CHARLESTON — A group representing county school superintendents and the leader of one of West Virginia’s two teachers’ union praised members of the state Board of Education on Wednesday for taking a stand against the Hope Scholarship and warning against perceived attacks on public education by lawmakers.
The state Board of Education met Wednesday in Charleston for its monthly meeting. The board heard presentations by delegations, including from Adam Cheeseman, superintendent of Doddridge County Schools and president of the West Virginia Association of School Administrators.
Cheeseman expressed his support to the state board and the Department of Education for siding with the parents who filed a lawsuit earlier this year to halt implementation of the Hope Scholarship education savings account program.
“I stand before you on behalf of the 55 county superintendents … to say thank you for your service. Thank you for your dedication. Thank you for standing up for what is right regarding public education,” Cheeseman said. “We see that you know full well what is at stake for our public schools.”
The board and department have sided with three parents who brought suit against education officials, Gov. Jim Justice, State Treasurer Riley Moore, Senate President Craig Blair, R-Berkeley, and House Speaker Roger Hanshaw, R-Clay, over the Hope Scholarship. The program allows parents of public school students to use a portion of the state school aid formula set aside for their student and use that for educational services outside the public school system, such as private school tuition, home schooling, tutoring, and more.
Kanawha County Circuit Court Judge Joanna Tabit ruled last week in favor of a preliminary and permanent injunction blocking the program, stating that the program violates the state Constitution that requires the state to provide a “thorough and efficient” system of free public schools supervised by the state Board of Education. Despite being named as defendants in the lawsuit, State Superintendent of Schools Clayton Burch and state board President Miller Hall filed briefs in support of blocking the Hope Scholarship.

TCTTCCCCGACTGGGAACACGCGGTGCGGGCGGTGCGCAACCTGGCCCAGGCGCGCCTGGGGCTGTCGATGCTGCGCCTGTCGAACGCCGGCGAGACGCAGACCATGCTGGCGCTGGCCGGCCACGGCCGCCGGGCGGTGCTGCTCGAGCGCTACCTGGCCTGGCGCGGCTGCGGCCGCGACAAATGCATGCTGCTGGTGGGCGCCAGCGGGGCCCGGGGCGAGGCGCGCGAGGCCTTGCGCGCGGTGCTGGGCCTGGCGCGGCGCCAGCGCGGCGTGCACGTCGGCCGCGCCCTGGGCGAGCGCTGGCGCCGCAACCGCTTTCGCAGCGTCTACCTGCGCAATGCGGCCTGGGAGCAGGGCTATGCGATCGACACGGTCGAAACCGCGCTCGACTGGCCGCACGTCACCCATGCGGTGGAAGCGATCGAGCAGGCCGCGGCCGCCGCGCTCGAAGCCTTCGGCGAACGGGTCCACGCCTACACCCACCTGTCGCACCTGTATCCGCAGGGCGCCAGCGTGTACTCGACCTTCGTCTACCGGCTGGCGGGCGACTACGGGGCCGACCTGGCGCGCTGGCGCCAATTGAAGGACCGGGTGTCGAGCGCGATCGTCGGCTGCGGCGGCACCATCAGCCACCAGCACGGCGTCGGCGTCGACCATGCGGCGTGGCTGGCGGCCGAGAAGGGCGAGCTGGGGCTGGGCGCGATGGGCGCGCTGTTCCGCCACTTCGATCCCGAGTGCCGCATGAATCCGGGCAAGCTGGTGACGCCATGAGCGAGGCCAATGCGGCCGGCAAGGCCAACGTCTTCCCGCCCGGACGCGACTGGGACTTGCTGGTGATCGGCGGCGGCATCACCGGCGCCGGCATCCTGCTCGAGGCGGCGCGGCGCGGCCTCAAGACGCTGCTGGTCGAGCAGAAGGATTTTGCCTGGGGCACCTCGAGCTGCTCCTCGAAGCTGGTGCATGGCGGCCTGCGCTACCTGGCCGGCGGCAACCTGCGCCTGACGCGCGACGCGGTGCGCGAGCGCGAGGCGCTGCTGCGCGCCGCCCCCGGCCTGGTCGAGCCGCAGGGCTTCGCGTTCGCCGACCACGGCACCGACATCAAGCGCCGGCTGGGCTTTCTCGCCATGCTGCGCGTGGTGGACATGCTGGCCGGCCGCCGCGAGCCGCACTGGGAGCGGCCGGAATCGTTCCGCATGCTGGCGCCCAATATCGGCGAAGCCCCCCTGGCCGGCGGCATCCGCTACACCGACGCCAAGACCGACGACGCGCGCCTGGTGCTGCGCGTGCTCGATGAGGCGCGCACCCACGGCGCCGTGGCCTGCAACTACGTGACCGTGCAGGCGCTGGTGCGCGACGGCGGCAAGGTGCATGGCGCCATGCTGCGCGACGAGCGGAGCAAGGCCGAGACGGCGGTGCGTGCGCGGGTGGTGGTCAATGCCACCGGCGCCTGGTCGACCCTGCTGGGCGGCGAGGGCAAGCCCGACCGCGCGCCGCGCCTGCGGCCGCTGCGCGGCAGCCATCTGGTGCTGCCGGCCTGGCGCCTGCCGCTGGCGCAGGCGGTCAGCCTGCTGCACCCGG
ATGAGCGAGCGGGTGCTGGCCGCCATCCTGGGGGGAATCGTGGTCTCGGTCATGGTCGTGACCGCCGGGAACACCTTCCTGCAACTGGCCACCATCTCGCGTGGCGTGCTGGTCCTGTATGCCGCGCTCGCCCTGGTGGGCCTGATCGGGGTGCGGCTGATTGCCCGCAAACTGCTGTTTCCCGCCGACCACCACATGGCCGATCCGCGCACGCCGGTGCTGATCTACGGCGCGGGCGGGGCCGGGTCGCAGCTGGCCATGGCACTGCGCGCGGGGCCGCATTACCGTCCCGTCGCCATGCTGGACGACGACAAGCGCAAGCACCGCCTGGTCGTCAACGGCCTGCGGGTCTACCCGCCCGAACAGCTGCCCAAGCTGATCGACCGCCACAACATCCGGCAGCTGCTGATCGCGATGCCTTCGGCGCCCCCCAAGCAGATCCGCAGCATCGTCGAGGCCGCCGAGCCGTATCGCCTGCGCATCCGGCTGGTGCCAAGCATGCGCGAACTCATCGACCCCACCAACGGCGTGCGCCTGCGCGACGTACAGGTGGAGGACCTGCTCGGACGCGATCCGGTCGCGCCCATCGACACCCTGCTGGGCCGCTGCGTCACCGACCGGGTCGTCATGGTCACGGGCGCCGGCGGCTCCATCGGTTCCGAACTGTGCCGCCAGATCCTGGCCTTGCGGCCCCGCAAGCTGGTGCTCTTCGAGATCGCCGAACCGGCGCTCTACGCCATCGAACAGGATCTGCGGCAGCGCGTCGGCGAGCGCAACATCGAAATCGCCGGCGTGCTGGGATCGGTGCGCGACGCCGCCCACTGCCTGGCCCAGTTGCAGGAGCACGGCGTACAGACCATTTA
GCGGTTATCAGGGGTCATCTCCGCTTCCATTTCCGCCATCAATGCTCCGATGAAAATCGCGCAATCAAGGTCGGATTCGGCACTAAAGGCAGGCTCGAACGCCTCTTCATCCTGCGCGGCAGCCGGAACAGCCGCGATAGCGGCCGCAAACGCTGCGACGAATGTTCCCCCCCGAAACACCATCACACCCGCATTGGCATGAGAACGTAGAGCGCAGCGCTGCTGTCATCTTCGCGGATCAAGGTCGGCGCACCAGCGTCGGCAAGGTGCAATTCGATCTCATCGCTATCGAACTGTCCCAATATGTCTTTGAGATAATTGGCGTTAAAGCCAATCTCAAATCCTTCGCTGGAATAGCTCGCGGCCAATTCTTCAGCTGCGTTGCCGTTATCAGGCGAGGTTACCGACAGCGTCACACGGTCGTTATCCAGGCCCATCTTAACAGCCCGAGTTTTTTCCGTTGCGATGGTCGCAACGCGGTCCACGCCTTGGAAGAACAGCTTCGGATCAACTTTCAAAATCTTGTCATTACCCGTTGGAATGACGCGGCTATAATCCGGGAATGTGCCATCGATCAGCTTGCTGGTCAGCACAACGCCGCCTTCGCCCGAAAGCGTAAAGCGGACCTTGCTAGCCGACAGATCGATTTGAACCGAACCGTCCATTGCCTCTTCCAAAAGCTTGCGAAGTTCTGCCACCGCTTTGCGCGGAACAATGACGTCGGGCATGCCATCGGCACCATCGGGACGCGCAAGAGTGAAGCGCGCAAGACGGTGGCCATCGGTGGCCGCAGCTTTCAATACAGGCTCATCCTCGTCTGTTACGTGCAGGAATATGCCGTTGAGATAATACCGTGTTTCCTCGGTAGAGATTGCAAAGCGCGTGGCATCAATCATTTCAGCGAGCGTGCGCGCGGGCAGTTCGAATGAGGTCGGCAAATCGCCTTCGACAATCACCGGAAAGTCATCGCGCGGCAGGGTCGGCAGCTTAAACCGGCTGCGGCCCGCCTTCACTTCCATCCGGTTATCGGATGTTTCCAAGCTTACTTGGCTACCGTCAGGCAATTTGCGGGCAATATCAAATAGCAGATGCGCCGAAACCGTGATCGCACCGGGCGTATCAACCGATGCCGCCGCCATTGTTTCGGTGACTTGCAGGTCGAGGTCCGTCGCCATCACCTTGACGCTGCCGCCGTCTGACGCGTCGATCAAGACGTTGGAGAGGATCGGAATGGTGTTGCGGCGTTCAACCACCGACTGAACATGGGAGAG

Dale Lee, president of the West Virginia Education Association, also thanked the board for its stance against the Hope Scholarship, expressing what he called “happiness and joy” at Tabit’s decision blocking the Hope Scholarship from starting this school year.
“I wanted to make you smile this morning because we’ve had some wins in West Virginia,” Lee said to the board members. “It was great that Judge Tabit recognized that the Constitution provides for a free and public education for our children and ruled that way … I applaud you for taking such a stand and reaching out and saying that we have to protect our public schools because that’s what we have to do.”
Cheeseman said the Hope Scholarship would drain public school systems of school aid formula funding as more and more students take advantage of the voucher program. More than 3,146 Hope Scholarship applications have been awarded since the May 15 deadline at a cost of about $14.5 million, or $4,600 per students. The total cost to the state could rise to as much as $102.9 million after 2026 when all public, private, and home school students would be eligible.
“Public education in West Virginia is in peril from many fronts,” Cheeseman said. “The core foundation enshrined in our state constitution — a thorough and efficient system of free schools — means nothing unless school boards can purchase instructional material, hire teachers, feed students, and run buses. Without the funds necessary for these items, our system is neither thorough nor efficient. Our constitution requires our state government to provide for these things in every public school.”